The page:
Your channel strategy should answer the following questions:
What social media channels do you need to be active on?
- For what purpose?
Think this through - and back it up with data where possible.
For example, maybe you know your younger audience is mainly active on TikTok and Twitter whereas the older segment is mainly on Facebook - but both will expect access to customer support via Facebook. You might then want to dedicate LinkedIn for recruitment, IR, and cultivating partnerships while Instagram is only for showcasing your company to potential recruits doing their research.
You know you have a good channel strategy if: everyone is aware of the purpose and KPI per each social media platform, and what activities you plan on maintaining per channel.
A content plan is usually a multi-faceted and ever changing mix of seasonal, campaign-focused, spontaneous and ongoing content for your team to publish and learn from. Let’s be honest: our world simply moves too fast to set anything in stone, and gone are the days of yearly planning.
A strategy, on the other hand, is very different. Your content strategy should have a clear and informed answer to the following questions:
- What type of content do we want to publish in each channel over a longer timeframe?
- What overarching story do we want to tell?
For example, maybe a product launch campaign will have content touchpoints on all major channels - whereas you will work with Stories and influencer campaigns on Instagram, test longform content and moderated discussion groups on LinkedIn, and try out some movable ads and giveaways on Facebook.
And most importantly, you know what story you want to tell about your brand regardless of content form and channel - you are the most innovative gadget company in minor Mongolia, and everything you create for social media will reflect this fact.
You know you have a good content strategy if: you have a clear plan for the type of content you will publish in each channel, and how it will help paint a bigger picture of your brand regardless of where and how your audience comes in contact with it.
What is a SMCC strategy? SMCC is a useful acronym for Social Media Customer Care. Why does customer support need a strategy? Because without it, your team won’t know how to best approach customer complaints (or praise), what metrics to stay focussed on, and how to stay true to your brand voice in this context.
Look at companies you think have a great social media presence in terms of support, and notice they have one thing in common: a cohesive approach. This can mean a dedicated support handle on Twitter, a unison way of responding publicly, and a script for how to transition public queries into private support while making sure other customers note that the complaint or feedback is being handled.
You know you have a good SMCC strategy if: everyone on your team know how to publicly respond to complaints, feedback, and praise in an on-brand voice: what metrics their activity is measured on: and of course, are all on the same page with actual errand handling (see the section on customer support above for more details).
Protip: most social media users complain or praise brands frequently, but few will actually tag the brand. Use social listening tools (we offer a great one) to find and respond to every mention - it is extremely appreciated by customers.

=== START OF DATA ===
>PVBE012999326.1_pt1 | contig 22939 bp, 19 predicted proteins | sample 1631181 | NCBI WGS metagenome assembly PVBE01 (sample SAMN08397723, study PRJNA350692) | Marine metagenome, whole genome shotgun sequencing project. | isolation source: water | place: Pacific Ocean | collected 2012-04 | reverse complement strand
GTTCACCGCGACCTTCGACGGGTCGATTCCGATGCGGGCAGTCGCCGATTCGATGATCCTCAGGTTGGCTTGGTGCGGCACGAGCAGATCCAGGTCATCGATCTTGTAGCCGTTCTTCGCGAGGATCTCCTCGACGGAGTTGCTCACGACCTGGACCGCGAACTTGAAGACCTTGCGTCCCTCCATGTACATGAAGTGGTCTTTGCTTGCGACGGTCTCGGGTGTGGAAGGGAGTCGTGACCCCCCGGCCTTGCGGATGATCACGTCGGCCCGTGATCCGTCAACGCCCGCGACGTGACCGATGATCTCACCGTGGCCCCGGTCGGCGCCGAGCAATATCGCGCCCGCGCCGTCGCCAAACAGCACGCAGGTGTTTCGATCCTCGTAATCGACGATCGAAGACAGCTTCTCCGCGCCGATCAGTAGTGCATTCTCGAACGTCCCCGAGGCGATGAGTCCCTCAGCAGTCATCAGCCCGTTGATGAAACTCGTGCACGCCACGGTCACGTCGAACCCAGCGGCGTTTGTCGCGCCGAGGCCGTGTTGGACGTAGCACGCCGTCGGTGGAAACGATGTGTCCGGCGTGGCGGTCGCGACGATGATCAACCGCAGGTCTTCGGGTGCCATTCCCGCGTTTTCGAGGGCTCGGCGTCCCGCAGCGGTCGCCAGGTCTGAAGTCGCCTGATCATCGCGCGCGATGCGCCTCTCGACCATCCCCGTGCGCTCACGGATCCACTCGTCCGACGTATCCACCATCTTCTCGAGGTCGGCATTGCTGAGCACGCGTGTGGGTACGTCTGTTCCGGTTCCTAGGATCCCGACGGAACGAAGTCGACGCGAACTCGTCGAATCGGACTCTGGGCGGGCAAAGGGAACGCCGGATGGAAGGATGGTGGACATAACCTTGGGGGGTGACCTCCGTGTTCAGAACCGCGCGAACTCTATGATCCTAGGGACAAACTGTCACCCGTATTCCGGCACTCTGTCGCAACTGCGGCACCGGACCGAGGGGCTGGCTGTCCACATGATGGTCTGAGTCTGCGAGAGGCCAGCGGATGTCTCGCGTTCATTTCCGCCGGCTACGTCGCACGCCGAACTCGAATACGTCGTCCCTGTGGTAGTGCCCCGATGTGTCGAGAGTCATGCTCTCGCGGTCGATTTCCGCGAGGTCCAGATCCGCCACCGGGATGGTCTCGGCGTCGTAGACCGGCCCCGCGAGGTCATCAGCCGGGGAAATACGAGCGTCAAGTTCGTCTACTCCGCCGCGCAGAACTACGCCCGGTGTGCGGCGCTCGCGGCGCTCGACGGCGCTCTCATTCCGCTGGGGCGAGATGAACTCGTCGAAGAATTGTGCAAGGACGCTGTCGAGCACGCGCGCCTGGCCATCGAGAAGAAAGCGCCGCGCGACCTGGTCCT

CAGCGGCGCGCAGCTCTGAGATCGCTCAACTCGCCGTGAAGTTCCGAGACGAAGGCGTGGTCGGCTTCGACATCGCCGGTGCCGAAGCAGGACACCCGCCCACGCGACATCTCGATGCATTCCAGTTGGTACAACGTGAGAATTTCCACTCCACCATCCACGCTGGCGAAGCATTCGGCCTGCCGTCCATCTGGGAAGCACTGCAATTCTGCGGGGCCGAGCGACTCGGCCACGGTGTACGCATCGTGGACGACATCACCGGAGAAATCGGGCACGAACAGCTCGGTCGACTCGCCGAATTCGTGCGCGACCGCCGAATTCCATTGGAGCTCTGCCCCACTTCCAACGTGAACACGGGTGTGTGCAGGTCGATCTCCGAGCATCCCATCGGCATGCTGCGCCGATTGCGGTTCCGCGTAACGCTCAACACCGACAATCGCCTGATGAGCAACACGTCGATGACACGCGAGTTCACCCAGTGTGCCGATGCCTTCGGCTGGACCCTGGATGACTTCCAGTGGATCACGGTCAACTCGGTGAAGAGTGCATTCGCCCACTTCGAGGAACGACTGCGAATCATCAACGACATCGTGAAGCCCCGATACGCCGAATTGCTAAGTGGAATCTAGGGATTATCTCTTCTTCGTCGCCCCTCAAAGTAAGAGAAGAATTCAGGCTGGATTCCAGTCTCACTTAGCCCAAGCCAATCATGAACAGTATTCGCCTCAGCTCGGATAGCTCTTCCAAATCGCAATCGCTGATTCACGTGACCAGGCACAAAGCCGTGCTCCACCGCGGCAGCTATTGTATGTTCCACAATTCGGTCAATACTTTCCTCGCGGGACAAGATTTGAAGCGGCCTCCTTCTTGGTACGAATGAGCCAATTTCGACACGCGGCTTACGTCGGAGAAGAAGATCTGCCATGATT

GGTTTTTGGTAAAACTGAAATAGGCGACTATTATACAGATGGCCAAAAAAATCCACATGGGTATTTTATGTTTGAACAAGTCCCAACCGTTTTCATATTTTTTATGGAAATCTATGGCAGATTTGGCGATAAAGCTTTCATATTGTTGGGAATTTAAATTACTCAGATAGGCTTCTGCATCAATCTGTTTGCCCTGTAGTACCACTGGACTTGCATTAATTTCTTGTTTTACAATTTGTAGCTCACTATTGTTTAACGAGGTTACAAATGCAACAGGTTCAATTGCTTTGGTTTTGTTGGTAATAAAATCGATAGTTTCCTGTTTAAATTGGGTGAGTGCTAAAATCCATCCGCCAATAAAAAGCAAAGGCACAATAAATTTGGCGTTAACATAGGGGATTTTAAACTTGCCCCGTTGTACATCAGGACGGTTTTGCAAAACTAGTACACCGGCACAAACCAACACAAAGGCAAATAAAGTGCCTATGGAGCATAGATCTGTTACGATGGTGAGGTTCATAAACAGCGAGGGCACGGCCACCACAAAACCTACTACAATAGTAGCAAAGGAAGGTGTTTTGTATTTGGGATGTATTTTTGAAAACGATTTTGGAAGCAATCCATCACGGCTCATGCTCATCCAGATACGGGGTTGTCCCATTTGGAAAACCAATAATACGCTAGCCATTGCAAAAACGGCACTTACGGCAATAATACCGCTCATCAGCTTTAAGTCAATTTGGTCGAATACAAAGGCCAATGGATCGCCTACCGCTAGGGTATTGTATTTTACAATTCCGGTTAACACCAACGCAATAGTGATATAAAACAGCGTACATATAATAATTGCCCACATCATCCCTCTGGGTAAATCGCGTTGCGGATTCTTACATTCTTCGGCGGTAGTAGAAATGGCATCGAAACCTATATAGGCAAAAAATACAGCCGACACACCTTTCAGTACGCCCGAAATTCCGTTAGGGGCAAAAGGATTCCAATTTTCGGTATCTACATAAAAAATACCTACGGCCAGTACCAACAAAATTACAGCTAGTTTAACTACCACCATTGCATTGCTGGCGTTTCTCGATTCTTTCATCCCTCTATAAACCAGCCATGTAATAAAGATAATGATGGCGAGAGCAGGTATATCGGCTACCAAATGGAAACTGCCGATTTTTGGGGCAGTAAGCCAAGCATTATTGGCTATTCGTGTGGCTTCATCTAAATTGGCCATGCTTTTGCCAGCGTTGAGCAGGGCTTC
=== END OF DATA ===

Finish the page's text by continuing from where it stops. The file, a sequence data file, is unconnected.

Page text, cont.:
Customer journey strategy
This one is a bit more complex, especially if your organisation is not in the traditional B2C/ B2B space. But without a clear picture of what the lifetime journey for your audience looks like, you hamstring your communication efforts and might fail to make the most out of your social media channels. For a consumer oriented or B2B company, this strategy takes some time to put in place, but it is vital.
Why and where does someone find out about your brand initially? It can be from a recommendation, an organic search, an ad or through valuable content. Which of these touchpoints go through, or can be routed through and amplified with, social media? How does social media play into your sales funnel? Your upsell, customer retention, and loyalty? The answer is: where it makes sense - and you won’t know where it makes sense unless you map out the common paths. (Ideally, this is where you also do proper user group research.)
Non-profit organisations, local governments and departments, political parties and other types of organisations may not sell a physical product or have a “sales funnel” in the same way. But that doesn’t mean your audience doesn’t have very specific touchpoints with you over their lifetime. The better strategy you have in place for being there when needed, the better outcomes you will see across the board.
You know you have a good customer journey strategy if: you understand all typical and most possible paths your target group takes when engaging with you or a similar service, and can pinpoint the touchpoints where social media can be used to intersect with their needs.
What is your strategy for optimising everything as you go? Do you have measurable KPI:s? A way to follow up and take action on them? How will you optimise in practice - will you perform A/B testing of content, ask for feedback or set NPS scoring in play?
It’s not enough to have a vague intention to improve. You need to have an actionable plan and get your team on board to follow through. What data will you look at, when, how, and what is the process for taking action on the insights continuously? Having a written plan in place will move you further along into truly data-driven social media management.
You know you have a good optimisation strategy if: you have someone responsible for optimisation, you know what to measure, and you have a process in place for taking action on what you see.
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